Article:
Of course the danger of saying that there are many paths to God, but adding that everyone must tread an already existing path, is that eventually people may (no, they almost certainly will) come to believe that each of these paths (i.e., the several great religious traditions) are but manifestations of different cultural tendencies that Nations and Empires conspire to tolerate (within their borders) in the name of internal consistency and political hegemony. But nations and empires, of course, will also tend to downplay tolerance to the extent necessary to maintain their separate existences. Now, whether a State is expanding or merely struggling to maintain itself, successful new religions always tend to tear apart already existing polities. And so, if one theoretically (i.e., ontologically, theologically) concedes that new religions can indeed come about one has (potentially) signed the death warrant of each and every particular religious (political and cultural) formation in existence because the future always contains unanticipated crises that may transform some tiny cult into a large expanding religion. Therefore it is not surprising that neither political nor religious leaders and (I imagine) their followers would ever concede this point. The refusal to do so, of course, does not prove that they only fear their particular political-religious-cultural formations being superseded and rendered obsolete. Most believers, at least those not in power, are really not quite that Machiavellian! But whether one concedes the necessity of new religions or not, - the world around us continues to change. And both Change and the refusal to do so involves the political.

For late moderns and postmoderns the world has manifestly changed. It no longer resembles any traditional society. Assuming (for the sake of argument) that the Ontological understanding of the Shaykh is correct, the problem we face today, basically, is that while the Reals' Willful and Truthful manifestation of Itself into countless forms provides the basis of religious diversity, there can also be (for historical humanity) no end to this diversity. And so, while there might be a correct understanding of religious diversity (and the Shaykh certainly has an interesting one), there can never in fact be a single, final Universal Religion. I would argue that this is due to the ceaseless manifestation of Wujūd. This 'overflow' of Wujūd may rightly be characterized as, at bottom and in Itself, only the beautiful Truth. But the individuals who believe in their various traditions will never experience every actual (and possible) manifestation of the Overflow in this way. And so we are doomed to again and again find ourselves in historical situations where the beautiful New is at war with the beautiful Old. The Real, however, is, and can only be, One; but its multitudinous manifestations are ceaseless, and the combinations and interactions of these manifestations are innumerable. Therefore, I would argue that religious and cultural creation (and strife) must be endless too so long as God continues to Create.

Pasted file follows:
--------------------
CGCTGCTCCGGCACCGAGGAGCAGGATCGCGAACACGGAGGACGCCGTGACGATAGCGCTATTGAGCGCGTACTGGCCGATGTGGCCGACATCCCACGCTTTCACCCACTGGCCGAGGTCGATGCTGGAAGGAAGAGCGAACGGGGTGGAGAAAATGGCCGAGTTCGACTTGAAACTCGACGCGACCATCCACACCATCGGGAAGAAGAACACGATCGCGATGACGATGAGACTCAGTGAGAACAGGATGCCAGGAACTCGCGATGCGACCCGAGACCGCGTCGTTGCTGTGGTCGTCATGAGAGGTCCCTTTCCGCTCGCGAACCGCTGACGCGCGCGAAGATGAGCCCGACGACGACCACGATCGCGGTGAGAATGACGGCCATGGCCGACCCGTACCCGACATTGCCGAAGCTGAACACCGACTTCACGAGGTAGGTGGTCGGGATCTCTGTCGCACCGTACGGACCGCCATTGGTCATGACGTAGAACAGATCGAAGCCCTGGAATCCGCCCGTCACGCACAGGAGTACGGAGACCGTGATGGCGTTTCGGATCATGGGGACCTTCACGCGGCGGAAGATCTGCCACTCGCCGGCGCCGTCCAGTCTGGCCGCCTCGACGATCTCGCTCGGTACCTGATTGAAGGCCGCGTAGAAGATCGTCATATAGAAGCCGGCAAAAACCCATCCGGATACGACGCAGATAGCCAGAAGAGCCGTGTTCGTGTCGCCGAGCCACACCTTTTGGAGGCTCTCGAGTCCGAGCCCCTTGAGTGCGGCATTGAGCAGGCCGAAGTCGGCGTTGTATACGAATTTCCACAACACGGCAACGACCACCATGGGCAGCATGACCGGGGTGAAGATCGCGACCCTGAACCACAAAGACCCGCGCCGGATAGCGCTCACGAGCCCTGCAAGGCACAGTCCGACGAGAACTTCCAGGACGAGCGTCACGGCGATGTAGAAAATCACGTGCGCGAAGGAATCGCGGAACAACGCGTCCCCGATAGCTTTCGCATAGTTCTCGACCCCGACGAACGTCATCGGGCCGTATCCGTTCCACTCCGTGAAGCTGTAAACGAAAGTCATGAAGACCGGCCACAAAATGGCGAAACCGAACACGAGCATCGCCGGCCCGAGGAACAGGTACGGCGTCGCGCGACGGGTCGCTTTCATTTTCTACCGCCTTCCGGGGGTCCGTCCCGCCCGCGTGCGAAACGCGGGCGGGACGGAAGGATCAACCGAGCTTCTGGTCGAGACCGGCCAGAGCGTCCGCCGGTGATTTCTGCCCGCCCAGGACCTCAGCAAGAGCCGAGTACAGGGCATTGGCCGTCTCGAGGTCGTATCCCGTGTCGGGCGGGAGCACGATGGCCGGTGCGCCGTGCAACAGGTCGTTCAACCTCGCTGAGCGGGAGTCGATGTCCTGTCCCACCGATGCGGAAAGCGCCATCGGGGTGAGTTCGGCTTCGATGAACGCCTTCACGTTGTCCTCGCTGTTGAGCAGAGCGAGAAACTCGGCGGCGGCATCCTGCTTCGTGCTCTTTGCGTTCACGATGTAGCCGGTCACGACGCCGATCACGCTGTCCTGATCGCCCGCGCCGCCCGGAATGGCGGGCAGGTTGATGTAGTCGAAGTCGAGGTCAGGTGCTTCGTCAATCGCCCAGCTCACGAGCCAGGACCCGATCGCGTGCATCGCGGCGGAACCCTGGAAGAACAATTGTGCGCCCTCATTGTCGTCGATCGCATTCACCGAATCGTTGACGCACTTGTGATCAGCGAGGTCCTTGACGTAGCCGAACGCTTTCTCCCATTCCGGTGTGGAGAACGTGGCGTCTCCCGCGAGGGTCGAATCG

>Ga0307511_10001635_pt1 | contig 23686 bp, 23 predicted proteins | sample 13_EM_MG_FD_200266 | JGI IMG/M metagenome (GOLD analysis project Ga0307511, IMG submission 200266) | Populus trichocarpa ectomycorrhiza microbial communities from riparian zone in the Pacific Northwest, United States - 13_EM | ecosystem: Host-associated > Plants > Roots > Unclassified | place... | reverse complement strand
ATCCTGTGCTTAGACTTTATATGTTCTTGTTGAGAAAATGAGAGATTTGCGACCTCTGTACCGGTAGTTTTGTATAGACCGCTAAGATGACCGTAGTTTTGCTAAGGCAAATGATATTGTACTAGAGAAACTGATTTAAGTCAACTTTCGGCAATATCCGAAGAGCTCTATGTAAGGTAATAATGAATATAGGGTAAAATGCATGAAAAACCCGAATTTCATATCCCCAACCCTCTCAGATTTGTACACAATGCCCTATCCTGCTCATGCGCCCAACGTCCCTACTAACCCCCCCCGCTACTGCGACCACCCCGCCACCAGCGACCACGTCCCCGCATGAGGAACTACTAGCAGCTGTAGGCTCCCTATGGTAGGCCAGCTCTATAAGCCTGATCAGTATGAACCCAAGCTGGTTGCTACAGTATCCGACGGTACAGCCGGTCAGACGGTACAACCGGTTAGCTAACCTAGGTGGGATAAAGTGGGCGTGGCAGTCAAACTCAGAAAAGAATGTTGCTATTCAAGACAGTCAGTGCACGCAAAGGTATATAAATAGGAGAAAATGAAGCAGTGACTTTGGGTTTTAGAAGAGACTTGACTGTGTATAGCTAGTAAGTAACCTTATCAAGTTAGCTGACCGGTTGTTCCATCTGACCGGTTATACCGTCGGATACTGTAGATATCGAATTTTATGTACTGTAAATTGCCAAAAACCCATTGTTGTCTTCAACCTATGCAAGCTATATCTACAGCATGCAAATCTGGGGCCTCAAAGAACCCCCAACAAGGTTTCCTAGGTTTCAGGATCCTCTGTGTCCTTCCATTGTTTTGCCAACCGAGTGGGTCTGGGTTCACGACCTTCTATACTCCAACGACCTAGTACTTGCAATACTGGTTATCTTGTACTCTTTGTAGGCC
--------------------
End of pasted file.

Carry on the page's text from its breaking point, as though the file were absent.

Regarding late modernity, I would add that once the current crisis of Universalism arrives (our 'Postmodern Moment') the 'problem of diversity' becomes theoretically insoluble. Before our wretched postmodernism, Universalism was thought by all to be the eventual answer to the fact of diversity. It was generally believed by all camps that one day (however distant) we would all be (for example) Christians, Buddhists, Moslems, Liberals or Socialists. All those possibilities now seem to many of us to be finished. (Indeed, to many they are but myths, lies, and/or utopian dreams.) We have awoken into a bitter postmodernity of factionalism, nihilism and constructivism. Now, our factionalism (i.e. diversity) has been explained by al- `Arabī. (It is a consequence of the multitudinous manifestations of Wujūd.) But what of postmodern Constructivism?

Well, I suppose that one could maintain that Ibn al- `Arabī is also a constructivist - of sorts. But this Constructivism isn't merely based on all-too-human human will, words (i.e., rhetoric) and whims. Wujūd Itself sanctions human constructivism! After pointing out that "Self-disclosure never repeats itself" and that at each instance God renews the self-disclosure that is the universe, our author states:
-- Human beings, however, do not play a totally passive role. Given the presence within them of a certain freedom because of a special relationship with the Real, they can exert an effect upon the direction of their changing beliefs. -- (p. 164)

And so, according to our author, the Shaykh believes in the legitimacy (one is tempted to say the 'sacredness') of human self-creation. One might be surprised to find that this notion that God ultimately is the fount of human creativity has recently (re-)appeared in the militantly Christian 'Radical Orthodoxy' movement:
"Radical Orthodoxy is not afraid to consider seriously proposals that knowing is most adequately described in relation to making. It is not bewitched by the fear that human making is inevitably arbitrary." (Truth in the Making; Knowledge and Creation in Modern Philosophy and Theology (Radical Orthodoxy), Robert C. Miner, Prologue pps. xv-xvi.)
Incredible as it might sound, constructivism is today becoming religiously permissable, certainly not as human prometheanism, but as a gift from God. For the very Christian Miner, it is ultimately the "analogical participation of human esse in divine esse (Miner, p.18)" -that he finds in Aquinas- which accounts for this. According to Chittick, Ibn al- `Arabī thinks of human creativity and God in a somewhat similar manner.

Humanity has a special relationship with Wujūd (p.164). Therefore we can slightly effect Its manifestations; and thus it turns out that post/modern constructivism (which always seemed to lead to the nihilistic denial of Truth) must be partially true, - for (god help us...) religious reasons!
Now, any constructivism that is not based on either some genuinely philosophical understanding of the Real (as the necessary, the general, the universal) or a theological understanding of God, but instead bases itself on the merely human, can (of course!) only be another mask of nihilism. Our postmodern moment (apparently yet another barzakh!) continues to point to either the darkest nihilism, or an equally (for secularists) unknowable transcendence.
It will certainly be interesting, but perhaps not enlightening, to see which wins out.

This book was a fascinating and eye-opening read. I am not even sure I had heard of Ibn al- `Arabī before. I only give four stars because one day I would like to read al- `Arabī and give him five stars.
… (mere)
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pomonomo2003 | 1 anden anmeldelse | Jan 15, 2013 |